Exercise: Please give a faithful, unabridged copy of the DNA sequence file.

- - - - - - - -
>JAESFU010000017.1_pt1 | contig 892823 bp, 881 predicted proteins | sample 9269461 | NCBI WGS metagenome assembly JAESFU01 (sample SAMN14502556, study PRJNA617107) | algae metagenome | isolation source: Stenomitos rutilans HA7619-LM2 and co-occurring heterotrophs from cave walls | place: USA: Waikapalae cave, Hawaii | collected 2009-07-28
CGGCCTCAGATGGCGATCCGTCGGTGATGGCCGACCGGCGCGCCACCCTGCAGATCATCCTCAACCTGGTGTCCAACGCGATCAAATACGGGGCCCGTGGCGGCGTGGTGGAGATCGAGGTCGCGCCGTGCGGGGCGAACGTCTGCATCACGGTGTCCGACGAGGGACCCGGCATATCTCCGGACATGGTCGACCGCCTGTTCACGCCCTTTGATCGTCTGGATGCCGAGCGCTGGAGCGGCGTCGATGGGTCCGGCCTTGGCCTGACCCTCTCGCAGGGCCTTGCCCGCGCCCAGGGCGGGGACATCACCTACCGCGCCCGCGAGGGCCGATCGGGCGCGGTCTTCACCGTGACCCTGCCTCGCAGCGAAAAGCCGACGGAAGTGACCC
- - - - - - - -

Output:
>JAESFU010000017.1_pt1 | contig 892823 bp, 881 predicted proteins | sample 9269461 | NCBI WGS metagenome assembly JAESFU01 (sample SAMN14502556, study PRJNA617107) | algae metagenome | isolation source: Stenomitos rutilans HA7619-LM2 and co-occurring heterotrophs from cave walls | place: USA: Waikapalae cave, Hawaii | collected 2009-07-28
CGGCCTCAGATGGCGATCCGTCGGTGATGGCCGACCGGCGCGCCACCCTGCAGATCATCCTCAACCTGGTGTCCAACGCGATCAAATACGGGGCCCGTGGCGGCGTGGTGGAGATCGAGGTCGCGCCGTGCGGGGCGAACGTCTGCATCACGGTGTCCGACGAGGGACCCGGCATATCTCCGGACATGGTCGACCGCCTGTTCACGCCCTTTGATCGTCTGGATGCCGAGCGCTGGAGCGGCGTCGATGGGTCCGGCCTTGGCCTGACCCTCTCGCAGGGCCTTGCCCGCGCCCAGGGCGGGGACATCACCTACCGCGCCCGCGAGGGCCGATCGGGCGCGGTCTTCACCGTGACCCTGCCTCGCAGCGAAAAGCCGACGGAAGTGACCC